S&P 500: -1.39% DOW: -1.67% NASDAQ: -1.44% 10-YR: 3.74%
Last Week on WallStreet - June 24th, 2023
In a shortened trading week, the S&P 500 broke its five-week win streak and delivered its weakest performance since March. The downward trend that began last Friday persisted following the holiday weekend as investors continue digesting the substantial amount of data received. Fed Chair Jerome Powell's appearance before the Senate reaffirmed the central bank's hawkish stance expressed during the previous week's press conference. Economic indicators released towards the end of the week showcased a continuation of the year's ongoing slowdown, particularly in the housing market. Investors are now facing a gut check as they evaluate whether this recent stock market rally truly signifies the beginning of a new bull market or if it merely represents a temporary break from a to-be-continued decline.
Below the surface, every sector within the S&P 500 experienced losses during the week, as economic worries prompted investors to retreat from the most sensitive segments of the market. The Energy and Real Estate sectors were particularly hard hit by the decline. On the other hand, defensive sectors such as Healthcare and Staples fared relatively well, managing to mitigate the extent of the damage.
Powell Espects More Fed Rate Hikes Ahead as Inflation Fight 'Has a Long Way to Go'
- Federal Reserve Chairman Jerome Powell on Wednesday affirmed that more interest rate increases are likely ahead as inflation is “well above” where it should be
- “Nearly all FOMC participants expect that it will be appropriate to raise interest rates somewhat further by the end of the year," said Powell.
- “Inflation has moderated somewhat...,” he said. “Nonetheless, inflation pressures continue to run high, and the process of getting inflation back down to 2% has a long way to go.”
The key takeaway - One week following the FOMC's decision to maintain its policy rate at the current level, the first such pause in over a year, Fed President Jerome Powell summited Capital Hill and reiterated his comments from last week. Based on equity market pricing, investors don't seem to believe that Powell and Co. will pump the brakes much further or that the tightening so far will have a significant impact as they continue gaining ground. Many others believe that one of the fastest hiking cycles in history will have a pronounced effect on the economy going forward. Bond investors seemingly agree as the yield curve remains deeply inverted, a sign of economic concerns in the market. The back half of 2023 is set to become the battleground for this debate with the victor determining the ultimate direction of markets.
US Leading Index Falls for 14th Month in a Row and Keeps Signaling Recession
- The leading economic index dropped 0.7% in May, the 14th monthly decline in a row
- This index is a gauge of 10 indicators designed to show whether the economy is getting better or worse
- Six of those 10 indicators declined last month
- A measure of current economic conditions rose 0.2% during May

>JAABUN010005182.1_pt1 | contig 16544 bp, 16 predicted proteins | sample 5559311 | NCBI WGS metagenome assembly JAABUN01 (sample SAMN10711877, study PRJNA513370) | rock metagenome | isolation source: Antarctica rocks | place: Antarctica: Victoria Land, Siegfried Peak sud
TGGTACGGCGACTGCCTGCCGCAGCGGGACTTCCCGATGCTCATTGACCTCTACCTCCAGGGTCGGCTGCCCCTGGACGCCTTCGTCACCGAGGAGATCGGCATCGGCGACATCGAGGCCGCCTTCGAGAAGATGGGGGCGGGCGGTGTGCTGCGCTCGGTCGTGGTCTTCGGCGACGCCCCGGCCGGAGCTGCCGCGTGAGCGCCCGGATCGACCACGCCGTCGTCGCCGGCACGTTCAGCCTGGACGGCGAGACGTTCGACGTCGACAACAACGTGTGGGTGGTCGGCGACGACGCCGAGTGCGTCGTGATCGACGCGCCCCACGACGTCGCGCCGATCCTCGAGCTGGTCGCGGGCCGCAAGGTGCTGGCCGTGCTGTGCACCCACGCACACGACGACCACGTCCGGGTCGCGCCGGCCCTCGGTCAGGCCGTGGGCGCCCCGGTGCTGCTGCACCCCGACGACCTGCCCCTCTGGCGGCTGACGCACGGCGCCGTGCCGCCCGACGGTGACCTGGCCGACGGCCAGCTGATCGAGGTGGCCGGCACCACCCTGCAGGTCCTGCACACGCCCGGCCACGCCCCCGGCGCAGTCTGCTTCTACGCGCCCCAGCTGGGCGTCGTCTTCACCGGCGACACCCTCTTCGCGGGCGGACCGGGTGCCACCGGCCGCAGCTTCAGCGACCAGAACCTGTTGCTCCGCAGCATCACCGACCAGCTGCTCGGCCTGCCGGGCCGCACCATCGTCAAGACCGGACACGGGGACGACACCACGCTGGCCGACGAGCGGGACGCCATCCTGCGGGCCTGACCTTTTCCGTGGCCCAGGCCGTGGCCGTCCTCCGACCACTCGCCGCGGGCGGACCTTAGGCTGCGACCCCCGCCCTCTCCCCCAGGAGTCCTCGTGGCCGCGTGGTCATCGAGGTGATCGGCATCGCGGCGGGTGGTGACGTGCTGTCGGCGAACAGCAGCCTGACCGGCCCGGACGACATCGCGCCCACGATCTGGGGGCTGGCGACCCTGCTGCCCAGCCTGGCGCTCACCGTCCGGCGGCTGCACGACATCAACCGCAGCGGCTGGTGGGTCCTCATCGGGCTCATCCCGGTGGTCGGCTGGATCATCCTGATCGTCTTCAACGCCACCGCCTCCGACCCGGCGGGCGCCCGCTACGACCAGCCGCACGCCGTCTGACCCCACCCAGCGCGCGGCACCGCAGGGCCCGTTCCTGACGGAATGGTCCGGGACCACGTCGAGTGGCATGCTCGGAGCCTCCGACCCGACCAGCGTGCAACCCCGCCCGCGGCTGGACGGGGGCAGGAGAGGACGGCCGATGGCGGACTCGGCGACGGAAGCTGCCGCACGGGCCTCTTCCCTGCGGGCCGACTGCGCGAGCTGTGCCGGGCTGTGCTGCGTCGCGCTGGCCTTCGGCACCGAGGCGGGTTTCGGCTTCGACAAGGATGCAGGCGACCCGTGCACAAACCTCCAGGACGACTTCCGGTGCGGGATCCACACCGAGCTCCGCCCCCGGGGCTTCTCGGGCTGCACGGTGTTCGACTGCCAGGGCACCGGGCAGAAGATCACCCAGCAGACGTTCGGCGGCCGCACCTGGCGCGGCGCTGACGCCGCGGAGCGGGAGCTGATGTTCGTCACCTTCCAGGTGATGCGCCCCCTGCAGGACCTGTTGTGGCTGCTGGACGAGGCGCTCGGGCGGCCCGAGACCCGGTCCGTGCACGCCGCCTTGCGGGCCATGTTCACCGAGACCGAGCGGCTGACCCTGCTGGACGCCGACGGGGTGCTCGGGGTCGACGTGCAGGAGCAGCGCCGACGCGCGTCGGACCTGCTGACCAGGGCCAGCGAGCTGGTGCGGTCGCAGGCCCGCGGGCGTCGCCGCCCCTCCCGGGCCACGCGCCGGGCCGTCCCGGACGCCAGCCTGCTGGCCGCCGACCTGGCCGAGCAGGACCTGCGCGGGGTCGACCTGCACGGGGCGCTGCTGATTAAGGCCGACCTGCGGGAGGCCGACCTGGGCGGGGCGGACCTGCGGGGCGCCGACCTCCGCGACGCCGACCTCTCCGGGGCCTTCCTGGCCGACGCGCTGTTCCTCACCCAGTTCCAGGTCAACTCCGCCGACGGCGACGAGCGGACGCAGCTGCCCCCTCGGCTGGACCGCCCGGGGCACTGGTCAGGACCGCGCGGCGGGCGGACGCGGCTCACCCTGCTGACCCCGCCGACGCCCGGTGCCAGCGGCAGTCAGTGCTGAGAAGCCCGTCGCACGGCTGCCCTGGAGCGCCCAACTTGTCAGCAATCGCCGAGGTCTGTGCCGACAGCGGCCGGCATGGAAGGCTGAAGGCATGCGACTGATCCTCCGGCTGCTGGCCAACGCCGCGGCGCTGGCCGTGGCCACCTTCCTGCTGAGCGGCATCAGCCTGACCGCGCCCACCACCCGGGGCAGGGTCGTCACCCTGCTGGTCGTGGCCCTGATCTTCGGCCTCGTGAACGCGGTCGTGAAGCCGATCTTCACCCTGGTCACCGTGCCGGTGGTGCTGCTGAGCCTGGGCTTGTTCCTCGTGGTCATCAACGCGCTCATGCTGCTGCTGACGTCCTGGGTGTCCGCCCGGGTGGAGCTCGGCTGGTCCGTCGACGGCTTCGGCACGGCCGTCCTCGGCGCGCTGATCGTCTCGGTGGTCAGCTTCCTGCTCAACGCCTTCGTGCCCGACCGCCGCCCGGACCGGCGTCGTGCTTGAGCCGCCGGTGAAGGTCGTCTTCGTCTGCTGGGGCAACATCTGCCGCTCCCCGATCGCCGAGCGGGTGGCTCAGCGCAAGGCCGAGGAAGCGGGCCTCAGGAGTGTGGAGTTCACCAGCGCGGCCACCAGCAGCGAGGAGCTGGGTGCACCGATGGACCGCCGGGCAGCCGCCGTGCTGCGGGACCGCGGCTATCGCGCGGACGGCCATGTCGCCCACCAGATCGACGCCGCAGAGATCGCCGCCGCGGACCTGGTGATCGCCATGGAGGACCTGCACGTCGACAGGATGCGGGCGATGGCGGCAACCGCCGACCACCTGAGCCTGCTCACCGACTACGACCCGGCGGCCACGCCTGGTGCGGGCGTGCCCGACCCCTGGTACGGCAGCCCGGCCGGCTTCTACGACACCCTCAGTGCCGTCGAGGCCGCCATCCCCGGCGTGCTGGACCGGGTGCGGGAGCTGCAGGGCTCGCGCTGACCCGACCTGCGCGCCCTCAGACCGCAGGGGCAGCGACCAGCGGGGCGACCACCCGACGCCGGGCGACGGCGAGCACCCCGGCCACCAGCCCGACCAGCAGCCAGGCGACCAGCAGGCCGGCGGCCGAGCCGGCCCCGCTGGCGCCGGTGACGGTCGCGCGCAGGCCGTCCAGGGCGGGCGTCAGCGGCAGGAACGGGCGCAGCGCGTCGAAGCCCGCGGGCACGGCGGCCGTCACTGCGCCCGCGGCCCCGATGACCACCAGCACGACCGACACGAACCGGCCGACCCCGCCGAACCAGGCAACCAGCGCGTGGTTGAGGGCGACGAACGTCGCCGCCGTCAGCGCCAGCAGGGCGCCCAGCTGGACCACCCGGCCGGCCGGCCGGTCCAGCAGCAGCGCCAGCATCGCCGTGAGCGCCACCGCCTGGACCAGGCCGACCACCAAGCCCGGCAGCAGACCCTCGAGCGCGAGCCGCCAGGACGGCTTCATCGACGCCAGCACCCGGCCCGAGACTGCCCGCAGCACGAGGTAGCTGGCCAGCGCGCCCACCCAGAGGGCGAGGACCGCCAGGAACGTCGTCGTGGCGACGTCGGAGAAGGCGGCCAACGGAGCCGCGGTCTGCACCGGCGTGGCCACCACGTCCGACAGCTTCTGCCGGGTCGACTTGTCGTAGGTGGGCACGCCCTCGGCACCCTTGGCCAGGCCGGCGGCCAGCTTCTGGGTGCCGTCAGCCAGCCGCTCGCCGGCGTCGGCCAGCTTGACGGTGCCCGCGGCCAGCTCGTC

The key takeaway - Despite the index of leading economic indicators signaling recession for several months, the economy continues to expand, albeit at a slower pace. This dynamic can be attributed to various factors, including the resilience displayed by consumers and transformative shifts in the economy's typical responses following the pandemic era. However, the deterioration observed in this index, coupled with broader data, indicates that the economy has been slowing since the initiation of the Federal Reserve's hiking cycle. Whether this slowdown will eventually push the economy into a recession and when exactly this recession might occur are key questions for investors moving forward.
Higher Interest Rates Hit Home Prices Again
- The national median existing-home price fell 3.1% in May from a year earlier to $396,100, the largest drop since 2011
- Existing-home sales increased 0.2% in May from the prior month to a seasonally adjusted annual rate of 4.3 million
- That figure is 20.4% lower than in May of last year
- Existing-home sales rose in the West and South while transactions the Midwest and Northeast declined
The key takeaway - Mortgage rates have experienced a significant surge over the past year and, as we enter the busy summer season, the housing market is feeling the heat. The average 30-year fixed rate, which now stands at approximately 6.6%, is dampening demand and resulting in declining sales for the fourth consecutive month, the first time in over a decade. Moreover, these higher rates are negatively impacting the supply of homes available for sale, as current homeowners prefer to maintain their existing, more affordable mortgages. Had it not been for this supply constraint, we might have witnessed even more pronounced price declines. Where the Federal Reserve takes interest rates from here will be key in determining the direction of borrowing costs and, ultimately, demand for existing homes. If we take them at their word, we could see even higher rates coming down the line.
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